The issue in this case is between Miller and Wells only. The county and township are not parties. We conclude under the record before us, as did the trial court, that defendant was making proper use of the north road ditch as it was constructed by the county in 1958. The change in the course of the water in the north road ditch, if any, is not shown to have been made by the defendant. While it is true that defendant cleaned the ditch to the grade established by the county for his own benefit, he was within his rights in making such incidental use of the county-constructed ditch.
The Miller land was in the flood plane of the Elkhorn River. The inundation of the area by floodwaters from the Elkhorn River does not appear to be pertinent to the issue before us. The inundation of the area would have occurred irrespective of any construction in the north road ditch. When the floodwaters receded into the banks of the stream, the standing waters which remained would ordinarily be considered the same as surface water. Such water could then be drained into the north road ditch under the same conditions as other surface water.
Although not made a primary issue in this case, it appears that water from the horseshoe lake spills into a similar cutoff lake when it reaches a certain height, and flows from the latter lake into the Elkhorn River. It would appear that the lakes and natural spillways constitute a natural drainageway in which surface water could be drained by adjoining landowners without liability under the rules announced in Nichol v. Yocum, 173 Neb. 298, 113 N.W.2d 195.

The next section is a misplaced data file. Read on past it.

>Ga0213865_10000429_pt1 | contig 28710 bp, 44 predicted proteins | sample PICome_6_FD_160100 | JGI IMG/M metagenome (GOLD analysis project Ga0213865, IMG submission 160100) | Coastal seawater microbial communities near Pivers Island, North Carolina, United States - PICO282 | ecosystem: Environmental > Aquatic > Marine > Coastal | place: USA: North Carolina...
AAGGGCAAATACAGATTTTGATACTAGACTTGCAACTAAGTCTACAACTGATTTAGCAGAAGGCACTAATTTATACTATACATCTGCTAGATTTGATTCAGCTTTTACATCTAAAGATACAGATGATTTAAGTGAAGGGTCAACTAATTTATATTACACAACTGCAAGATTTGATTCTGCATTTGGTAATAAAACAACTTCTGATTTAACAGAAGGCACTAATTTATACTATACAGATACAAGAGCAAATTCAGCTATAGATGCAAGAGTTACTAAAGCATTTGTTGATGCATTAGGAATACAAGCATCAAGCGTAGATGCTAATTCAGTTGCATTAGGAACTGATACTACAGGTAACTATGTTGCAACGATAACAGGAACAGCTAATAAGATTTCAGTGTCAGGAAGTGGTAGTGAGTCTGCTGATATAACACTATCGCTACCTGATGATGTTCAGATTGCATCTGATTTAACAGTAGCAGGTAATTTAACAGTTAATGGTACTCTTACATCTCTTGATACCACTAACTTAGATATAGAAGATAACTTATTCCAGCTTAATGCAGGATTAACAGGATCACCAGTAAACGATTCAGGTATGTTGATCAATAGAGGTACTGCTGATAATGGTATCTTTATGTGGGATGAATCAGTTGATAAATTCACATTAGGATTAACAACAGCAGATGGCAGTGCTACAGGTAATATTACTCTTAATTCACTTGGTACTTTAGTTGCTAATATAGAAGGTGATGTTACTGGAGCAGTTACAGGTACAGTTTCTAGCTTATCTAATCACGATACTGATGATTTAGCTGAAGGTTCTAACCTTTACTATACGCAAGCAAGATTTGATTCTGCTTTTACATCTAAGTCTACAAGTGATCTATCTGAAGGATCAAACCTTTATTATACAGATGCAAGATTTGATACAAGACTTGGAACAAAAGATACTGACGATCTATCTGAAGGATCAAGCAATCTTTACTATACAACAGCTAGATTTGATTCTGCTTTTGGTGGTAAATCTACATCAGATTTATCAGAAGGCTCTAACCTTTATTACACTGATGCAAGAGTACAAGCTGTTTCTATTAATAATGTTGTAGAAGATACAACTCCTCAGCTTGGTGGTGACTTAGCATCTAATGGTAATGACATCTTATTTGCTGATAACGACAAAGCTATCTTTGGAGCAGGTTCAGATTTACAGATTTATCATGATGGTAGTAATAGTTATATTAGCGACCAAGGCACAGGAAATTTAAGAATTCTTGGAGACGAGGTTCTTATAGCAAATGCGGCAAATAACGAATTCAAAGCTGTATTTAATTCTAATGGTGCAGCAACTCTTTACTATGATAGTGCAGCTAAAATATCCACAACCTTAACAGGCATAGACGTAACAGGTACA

*142 The Miller land slopes from north to south and from west to east. This is in the general direction of the Elkhorn River and the general course of drainage. The trial court heard the witnesses on the stand and made a personal inspection of the area involved. We think the findings of the district court that defendant did not unlawfully collect and discharge surface waters or divert water from a natural drainage course upon the lands of plaintiff through an artificial drainage course constructed by him is sustained by the evidence. We necessarily conclude that the judgment of the district court should be affirmed.